3. That in the opinion of this meeting, if a sum not exceeding fifteen thousand pounds could be obtained upon loan for the purpose required, the debt might justly be charged upon the general revenues of this settlement.

Mr. Rowland Davis recommended that immediate steps should be taken to obtain the loan while Sir G. Grey was so far favourably disposed towards the settlement. They must remember that much of the success of the settlement depended upon its inter-communication, just as it had been said that a country would make a town but a town would never make a country. This offer of assistance was one of the few generous acts Sir Geo. Grey was wont to perform, and it was their place to seize the opportunity and go to work in good earnest. He had great pleasure in seconding the resolution.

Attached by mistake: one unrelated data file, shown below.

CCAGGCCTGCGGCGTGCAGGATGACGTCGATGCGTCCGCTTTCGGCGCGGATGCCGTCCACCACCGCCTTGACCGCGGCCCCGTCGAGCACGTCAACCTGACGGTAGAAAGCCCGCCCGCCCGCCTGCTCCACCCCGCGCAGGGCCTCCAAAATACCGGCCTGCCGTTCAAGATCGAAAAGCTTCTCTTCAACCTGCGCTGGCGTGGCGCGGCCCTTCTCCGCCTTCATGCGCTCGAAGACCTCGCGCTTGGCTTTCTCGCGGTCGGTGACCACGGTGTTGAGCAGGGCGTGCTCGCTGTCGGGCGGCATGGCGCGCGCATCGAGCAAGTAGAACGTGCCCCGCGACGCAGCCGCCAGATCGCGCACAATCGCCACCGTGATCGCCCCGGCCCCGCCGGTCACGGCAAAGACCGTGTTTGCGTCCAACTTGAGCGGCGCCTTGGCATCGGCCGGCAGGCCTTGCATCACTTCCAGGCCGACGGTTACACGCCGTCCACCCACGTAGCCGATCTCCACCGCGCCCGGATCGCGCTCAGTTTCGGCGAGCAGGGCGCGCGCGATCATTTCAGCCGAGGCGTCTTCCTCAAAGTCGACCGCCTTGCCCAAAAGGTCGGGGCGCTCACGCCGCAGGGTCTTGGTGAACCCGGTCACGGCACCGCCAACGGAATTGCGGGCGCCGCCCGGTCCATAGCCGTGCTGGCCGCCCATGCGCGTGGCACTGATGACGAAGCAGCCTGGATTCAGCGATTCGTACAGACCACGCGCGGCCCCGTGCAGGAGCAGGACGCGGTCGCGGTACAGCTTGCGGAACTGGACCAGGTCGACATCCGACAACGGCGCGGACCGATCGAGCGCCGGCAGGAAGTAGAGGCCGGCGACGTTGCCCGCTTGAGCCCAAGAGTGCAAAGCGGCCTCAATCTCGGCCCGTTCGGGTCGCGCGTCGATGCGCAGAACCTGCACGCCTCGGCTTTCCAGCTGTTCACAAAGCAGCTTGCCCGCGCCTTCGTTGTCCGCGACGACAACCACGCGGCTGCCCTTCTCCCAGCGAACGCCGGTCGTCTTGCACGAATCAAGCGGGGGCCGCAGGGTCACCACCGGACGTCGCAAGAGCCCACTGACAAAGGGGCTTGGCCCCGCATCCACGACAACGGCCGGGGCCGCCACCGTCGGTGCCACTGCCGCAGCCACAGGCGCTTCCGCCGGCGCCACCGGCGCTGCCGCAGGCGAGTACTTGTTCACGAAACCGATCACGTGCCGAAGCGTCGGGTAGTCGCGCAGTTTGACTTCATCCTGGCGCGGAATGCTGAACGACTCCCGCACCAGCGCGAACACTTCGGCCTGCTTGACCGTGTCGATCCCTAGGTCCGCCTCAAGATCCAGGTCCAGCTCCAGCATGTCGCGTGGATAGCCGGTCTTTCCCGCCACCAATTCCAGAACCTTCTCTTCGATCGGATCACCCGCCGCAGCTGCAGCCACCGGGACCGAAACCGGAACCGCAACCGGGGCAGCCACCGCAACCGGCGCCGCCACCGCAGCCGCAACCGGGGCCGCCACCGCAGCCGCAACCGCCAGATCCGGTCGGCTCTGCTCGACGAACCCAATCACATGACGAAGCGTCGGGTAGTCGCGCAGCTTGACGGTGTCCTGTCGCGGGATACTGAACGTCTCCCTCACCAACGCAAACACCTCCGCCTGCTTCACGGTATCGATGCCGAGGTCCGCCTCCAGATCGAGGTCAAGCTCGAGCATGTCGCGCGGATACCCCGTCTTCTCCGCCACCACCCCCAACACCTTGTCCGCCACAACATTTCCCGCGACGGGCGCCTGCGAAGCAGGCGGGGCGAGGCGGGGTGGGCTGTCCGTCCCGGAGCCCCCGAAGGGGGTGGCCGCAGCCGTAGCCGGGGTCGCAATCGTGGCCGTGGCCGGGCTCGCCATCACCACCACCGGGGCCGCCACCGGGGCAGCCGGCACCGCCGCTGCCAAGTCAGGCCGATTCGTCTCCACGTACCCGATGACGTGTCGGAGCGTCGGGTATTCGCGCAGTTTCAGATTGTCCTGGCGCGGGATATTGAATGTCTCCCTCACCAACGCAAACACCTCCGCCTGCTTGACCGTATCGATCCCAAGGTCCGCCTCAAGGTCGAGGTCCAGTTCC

The third resolution was carried unanimously, Mr. R. .Beamish proposed the last resolution,